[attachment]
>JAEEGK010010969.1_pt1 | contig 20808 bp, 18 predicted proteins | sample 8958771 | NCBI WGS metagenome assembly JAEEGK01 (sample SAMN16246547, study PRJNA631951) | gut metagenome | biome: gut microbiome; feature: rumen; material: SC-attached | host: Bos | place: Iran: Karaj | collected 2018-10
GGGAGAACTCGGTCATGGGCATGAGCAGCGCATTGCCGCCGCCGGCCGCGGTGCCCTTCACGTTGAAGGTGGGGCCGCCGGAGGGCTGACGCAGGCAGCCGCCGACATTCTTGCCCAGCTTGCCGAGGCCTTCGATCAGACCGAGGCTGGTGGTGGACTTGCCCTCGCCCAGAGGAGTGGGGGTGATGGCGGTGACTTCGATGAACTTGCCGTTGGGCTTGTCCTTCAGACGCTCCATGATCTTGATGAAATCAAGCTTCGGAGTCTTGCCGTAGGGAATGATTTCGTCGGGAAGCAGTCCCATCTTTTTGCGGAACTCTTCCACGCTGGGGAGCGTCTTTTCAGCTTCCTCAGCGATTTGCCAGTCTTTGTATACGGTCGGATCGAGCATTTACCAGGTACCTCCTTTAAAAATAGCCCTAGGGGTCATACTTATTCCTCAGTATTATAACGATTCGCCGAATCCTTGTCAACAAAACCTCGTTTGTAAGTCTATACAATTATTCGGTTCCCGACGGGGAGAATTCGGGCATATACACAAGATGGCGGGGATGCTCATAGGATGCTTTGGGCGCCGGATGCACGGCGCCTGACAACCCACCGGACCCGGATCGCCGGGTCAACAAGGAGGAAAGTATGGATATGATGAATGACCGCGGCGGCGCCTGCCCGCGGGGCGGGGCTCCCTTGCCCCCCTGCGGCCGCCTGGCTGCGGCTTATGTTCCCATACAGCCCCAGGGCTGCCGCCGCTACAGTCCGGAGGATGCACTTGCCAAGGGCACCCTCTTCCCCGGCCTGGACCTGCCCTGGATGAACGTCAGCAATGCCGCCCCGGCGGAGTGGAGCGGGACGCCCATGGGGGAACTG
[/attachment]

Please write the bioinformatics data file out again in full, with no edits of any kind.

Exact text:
>JAEEGK010010969.1_pt1 | contig 20808 bp, 18 predicted proteins | sample 8958771 | NCBI WGS metagenome assembly JAEEGK01 (sample SAMN16246547, study PRJNA631951) | gut metagenome | biome: gut microbiome; feature: rumen; material: SC-attached | host: Bos | place: Iran: Karaj | collected 2018-10
GGGAGAACTCGGTCATGGGCATGAGCAGCGCATTGCCGCCGCCGGCCGCGGTGCCCTTCACGTTGAAGGTGGGGCCGCCGGAGGGCTGACGCAGGCAGCCGCCGACATTCTTGCCCAGCTTGCCGAGGCCTTCGATCAGACCGAGGCTGGTGGTGGACTTGCCCTCGCCCAGAGGAGTGGGGGTGATGGCGGTGACTTCGATGAACTTGCCGTTGGGCTTGTCCTTCAGACGCTCCATGATCTTGATGAAATCAAGCTTCGGAGTCTTGCCGTAGGGAATGATTTCGTCGGGAAGCAGTCCCATCTTTTTGCGGAACTCTTCCACGCTGGGGAGCGTCTTTTCAGCTTCCTCAGCGATTTGCCAGTCTTTGTATACGGTCGGATCGAGCATTTACCAGGTACCTCCTTTAAAAATAGCCCTAGGGGTCATACTTATTCCTCAGTATTATAACGATTCGCCGAATCCTTGTCAACAAAACCTCGTTTGTAAGTCTATACAATTATTCGGTTCCCGACGGGGAGAATTCGGGCATATACACAAGATGGCGGGGATGCTCATAGGATGCTTTGGGCGCCGGATGCACGGCGCCTGACAACCCACCGGACCCGGATCGCCGGGTCAACAAGGAGGAAAGTATGGATATGATGAATGACCGCGGCGGCGCCTGCCCGCGGGGCGGGGCTCCCTTGCCCCCCTGCGGCCGCCTGGCTGCGGCTTATGTTCCCATACAGCCCCAGGGCTGCCGCCGCTACAGTCCGGAGGATGCACTTGCCAAGGGCACCCTCTTCCCCGGCCTGGACCTGCCCTGGATGAACGTCAGCAATGCCGCCCCGGCGGAGTGGAGCGGGACGCCCATGGGGGAACTG